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Monday Feb 12, 2018

The costs of selling a property

There are many costs associated with the sale of a home that sellers often don't think about, thus decreasing the amount they anticipate they will get from the sale.

Estate agent's commission and the outstanding bond are two costs, but Adrian Goslett, regional director and chief executive of Re/Max of Southern Africa, says others must be factored in. These include administration fees, clearance and compliance certificates and sectional levies.

"Sellers don't realise they will pay an administration fee to cancel their existing bond account. Regardless of the outstanding amount, a cancellation attorney will be used to cancel the bond account," Goslett says.

Generally, bond cancellation fees are R3 000 to R4 000.

A rates and taxes clearance certificate from the local council is also needed and will require three to six months of payment upfront to obtain. If the home is registered within a shorter timeframe, the council will refund the additional money which the seller has paid, Goslett says, but this could up to a year.

"If the seller lives in a housing estate or sectional title development, it is possible the homeowner's association or body corporate will ask them to pay their levies in advance to ensure these costs are covered until transfer takes place."

Legislation stipulates that every homeowner must be in possession of a valid Electrical Certificate of Compliance when selling their home. A compliance certificate is only valid for two years, so if the seller's certificate is older than this, or any electrical alterations have been done during the two-year period, the seller will be required to obtain a new certificate from a certified electrician.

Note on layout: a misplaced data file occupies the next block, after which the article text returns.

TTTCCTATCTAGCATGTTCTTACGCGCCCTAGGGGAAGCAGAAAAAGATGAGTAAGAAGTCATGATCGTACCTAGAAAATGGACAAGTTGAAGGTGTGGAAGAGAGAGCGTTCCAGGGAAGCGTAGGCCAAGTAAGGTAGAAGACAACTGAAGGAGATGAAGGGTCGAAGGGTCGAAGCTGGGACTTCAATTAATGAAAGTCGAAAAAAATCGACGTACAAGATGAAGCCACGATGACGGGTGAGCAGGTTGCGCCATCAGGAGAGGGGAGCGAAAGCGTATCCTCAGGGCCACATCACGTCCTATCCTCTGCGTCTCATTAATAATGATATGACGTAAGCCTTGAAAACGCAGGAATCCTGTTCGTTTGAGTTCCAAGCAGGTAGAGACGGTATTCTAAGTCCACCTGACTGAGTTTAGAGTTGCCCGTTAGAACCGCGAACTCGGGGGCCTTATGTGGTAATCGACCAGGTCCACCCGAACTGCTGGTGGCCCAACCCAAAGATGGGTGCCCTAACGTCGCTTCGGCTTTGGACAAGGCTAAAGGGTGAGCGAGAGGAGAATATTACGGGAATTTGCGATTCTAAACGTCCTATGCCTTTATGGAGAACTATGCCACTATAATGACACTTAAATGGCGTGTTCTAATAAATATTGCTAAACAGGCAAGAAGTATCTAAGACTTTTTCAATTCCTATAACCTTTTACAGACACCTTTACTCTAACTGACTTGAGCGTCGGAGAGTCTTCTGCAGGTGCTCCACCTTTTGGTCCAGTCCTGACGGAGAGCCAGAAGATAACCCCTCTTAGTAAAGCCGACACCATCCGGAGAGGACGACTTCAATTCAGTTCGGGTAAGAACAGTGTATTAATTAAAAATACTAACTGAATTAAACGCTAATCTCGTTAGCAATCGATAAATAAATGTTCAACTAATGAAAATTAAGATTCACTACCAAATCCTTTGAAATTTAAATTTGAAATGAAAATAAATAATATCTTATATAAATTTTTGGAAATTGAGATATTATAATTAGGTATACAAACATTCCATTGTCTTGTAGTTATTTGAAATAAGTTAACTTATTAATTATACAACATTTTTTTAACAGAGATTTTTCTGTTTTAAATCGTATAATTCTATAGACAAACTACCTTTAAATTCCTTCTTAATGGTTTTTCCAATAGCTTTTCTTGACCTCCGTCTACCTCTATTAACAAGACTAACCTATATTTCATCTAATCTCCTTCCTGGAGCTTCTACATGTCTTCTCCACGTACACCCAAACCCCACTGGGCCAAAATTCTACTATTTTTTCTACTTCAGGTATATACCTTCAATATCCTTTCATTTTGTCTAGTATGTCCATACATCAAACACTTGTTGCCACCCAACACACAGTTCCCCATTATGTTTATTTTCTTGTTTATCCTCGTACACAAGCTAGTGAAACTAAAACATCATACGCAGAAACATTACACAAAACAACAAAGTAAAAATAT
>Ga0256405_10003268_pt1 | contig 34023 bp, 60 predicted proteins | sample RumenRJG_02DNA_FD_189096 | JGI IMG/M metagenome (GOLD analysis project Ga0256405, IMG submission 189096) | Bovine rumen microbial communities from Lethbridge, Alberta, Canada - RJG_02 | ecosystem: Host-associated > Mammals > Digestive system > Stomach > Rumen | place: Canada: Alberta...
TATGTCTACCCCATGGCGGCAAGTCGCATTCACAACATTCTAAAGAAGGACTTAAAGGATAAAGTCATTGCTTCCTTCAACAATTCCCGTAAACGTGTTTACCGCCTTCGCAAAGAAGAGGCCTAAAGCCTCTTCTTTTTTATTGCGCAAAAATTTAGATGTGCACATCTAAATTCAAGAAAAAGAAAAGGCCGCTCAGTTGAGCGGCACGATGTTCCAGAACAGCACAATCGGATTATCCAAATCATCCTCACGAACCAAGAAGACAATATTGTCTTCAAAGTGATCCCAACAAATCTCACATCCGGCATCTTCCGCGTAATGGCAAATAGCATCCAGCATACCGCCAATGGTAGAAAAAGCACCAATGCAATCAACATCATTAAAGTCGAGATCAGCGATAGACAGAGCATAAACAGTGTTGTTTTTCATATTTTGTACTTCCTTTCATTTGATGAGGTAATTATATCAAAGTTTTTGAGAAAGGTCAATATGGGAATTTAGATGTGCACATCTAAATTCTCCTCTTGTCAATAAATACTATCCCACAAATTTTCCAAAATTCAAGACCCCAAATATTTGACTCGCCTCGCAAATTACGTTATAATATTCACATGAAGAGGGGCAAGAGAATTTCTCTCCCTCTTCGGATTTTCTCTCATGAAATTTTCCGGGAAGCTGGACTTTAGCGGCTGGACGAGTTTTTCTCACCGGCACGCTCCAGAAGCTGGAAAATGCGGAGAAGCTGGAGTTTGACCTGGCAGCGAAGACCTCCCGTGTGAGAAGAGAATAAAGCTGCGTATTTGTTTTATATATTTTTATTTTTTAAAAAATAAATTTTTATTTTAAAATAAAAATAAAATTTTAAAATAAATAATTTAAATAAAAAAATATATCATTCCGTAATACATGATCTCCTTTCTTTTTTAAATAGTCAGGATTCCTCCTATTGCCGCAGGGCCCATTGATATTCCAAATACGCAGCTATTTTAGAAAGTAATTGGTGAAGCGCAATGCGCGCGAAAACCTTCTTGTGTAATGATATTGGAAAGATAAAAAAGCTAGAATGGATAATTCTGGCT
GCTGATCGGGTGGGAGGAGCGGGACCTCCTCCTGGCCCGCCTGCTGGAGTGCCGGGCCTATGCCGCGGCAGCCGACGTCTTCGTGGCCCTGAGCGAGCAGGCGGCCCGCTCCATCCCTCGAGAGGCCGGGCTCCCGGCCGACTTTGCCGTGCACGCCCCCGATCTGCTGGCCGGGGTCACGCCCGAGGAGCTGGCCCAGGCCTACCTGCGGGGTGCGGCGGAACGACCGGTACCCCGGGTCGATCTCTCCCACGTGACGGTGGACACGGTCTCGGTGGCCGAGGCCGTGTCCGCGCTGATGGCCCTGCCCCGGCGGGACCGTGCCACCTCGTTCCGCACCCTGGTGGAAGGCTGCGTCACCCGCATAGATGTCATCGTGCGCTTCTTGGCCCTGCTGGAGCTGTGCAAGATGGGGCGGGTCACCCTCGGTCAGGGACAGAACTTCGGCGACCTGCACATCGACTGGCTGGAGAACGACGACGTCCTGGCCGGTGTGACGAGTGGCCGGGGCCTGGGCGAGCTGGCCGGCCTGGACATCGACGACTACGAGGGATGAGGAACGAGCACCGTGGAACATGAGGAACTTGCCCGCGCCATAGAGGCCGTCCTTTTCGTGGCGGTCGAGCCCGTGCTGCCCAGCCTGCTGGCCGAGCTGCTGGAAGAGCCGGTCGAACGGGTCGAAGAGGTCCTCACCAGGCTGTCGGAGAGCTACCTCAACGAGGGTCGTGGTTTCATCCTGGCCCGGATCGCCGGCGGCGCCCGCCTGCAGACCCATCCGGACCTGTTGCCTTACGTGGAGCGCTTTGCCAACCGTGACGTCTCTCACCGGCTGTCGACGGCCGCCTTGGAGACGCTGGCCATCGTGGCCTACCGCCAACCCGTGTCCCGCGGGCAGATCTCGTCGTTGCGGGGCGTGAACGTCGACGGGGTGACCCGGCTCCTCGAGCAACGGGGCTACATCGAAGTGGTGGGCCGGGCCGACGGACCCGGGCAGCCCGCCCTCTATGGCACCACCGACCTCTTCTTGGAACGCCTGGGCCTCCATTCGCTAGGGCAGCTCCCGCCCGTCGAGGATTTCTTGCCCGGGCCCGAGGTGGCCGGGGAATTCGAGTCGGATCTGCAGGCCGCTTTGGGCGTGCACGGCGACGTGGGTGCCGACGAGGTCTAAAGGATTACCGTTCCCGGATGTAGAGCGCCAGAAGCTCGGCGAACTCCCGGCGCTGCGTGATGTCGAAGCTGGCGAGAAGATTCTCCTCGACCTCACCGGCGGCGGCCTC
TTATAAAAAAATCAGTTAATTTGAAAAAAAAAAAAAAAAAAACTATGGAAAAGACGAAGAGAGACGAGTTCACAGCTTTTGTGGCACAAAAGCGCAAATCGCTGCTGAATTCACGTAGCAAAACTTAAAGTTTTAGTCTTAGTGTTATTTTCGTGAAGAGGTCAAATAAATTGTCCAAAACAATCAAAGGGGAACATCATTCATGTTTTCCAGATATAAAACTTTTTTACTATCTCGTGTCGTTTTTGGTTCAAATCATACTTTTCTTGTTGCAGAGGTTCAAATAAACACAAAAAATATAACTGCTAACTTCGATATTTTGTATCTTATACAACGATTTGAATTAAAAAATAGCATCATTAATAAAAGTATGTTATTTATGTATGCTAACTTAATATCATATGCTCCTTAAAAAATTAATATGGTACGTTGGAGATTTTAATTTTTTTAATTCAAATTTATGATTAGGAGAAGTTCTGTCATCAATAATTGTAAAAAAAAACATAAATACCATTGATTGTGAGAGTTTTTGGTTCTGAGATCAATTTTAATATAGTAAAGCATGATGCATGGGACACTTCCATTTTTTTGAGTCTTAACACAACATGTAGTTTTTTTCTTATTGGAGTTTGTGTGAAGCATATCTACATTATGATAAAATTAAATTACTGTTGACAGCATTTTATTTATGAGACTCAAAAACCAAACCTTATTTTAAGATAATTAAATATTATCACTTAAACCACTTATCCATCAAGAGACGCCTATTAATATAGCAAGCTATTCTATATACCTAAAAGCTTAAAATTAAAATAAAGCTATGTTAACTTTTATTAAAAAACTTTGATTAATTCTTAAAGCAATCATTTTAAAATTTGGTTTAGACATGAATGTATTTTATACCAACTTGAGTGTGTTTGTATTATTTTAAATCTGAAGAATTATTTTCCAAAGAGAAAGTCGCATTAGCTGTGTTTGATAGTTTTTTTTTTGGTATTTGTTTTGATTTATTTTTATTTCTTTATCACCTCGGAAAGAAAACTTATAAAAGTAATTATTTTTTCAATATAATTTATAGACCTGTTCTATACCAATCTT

If no faults are found, the certificate will cost between R500 and R1 000, depending on the size of the property and the call-out fee. If the electrician finds faults, then they will have to be fixed and the cost will escalate depending on the work to be done to make the home compliant.

The homeowner will also need to get an Electrical Fence System Compliance Certificate over and above the electricity compliance certificate if they have electric fencing around the perimeter of their property, Goslett says.

"The Electrical Machinery Regulations of 2011, issued under the Occupational Health and Safety Act 85 of 1993, places an obligation on the user of an electric fence system to have a system certificate of compliance.

"This requirement does not apply if the system was installed before October 1 2012. The electric fence system must be certified by an approved installer, and the certification is valid for two years."

Properties with gas lines will also need a certificate of conformity which indicates the installation has been done by a qualified technician.

A Gas Certificate of Conformity, valid for five years, is to be issued when there is a change of ownership.

While not compulsory, it has become standard practice for homeowners in the Western Cape and KwaZulu-Natal to provide the buyer with a beetle clearance certificate which is valid for three to six months.

In many coastal areas a beetle clearance certificate has become a written condition in the sales agreement.

"Usually, the beetle certificate is required only in respect of two types of borer beetles in imported timber. Banks and insurance companies will often request a certificate on transfer if the home is situated in an area known to be infested."

A home inspection is not a requirement, but is helpful for sellers to know what defects need to be repaired.

A home inspection could cost around R3 500.

Weekend Argus (Saturday Edition)

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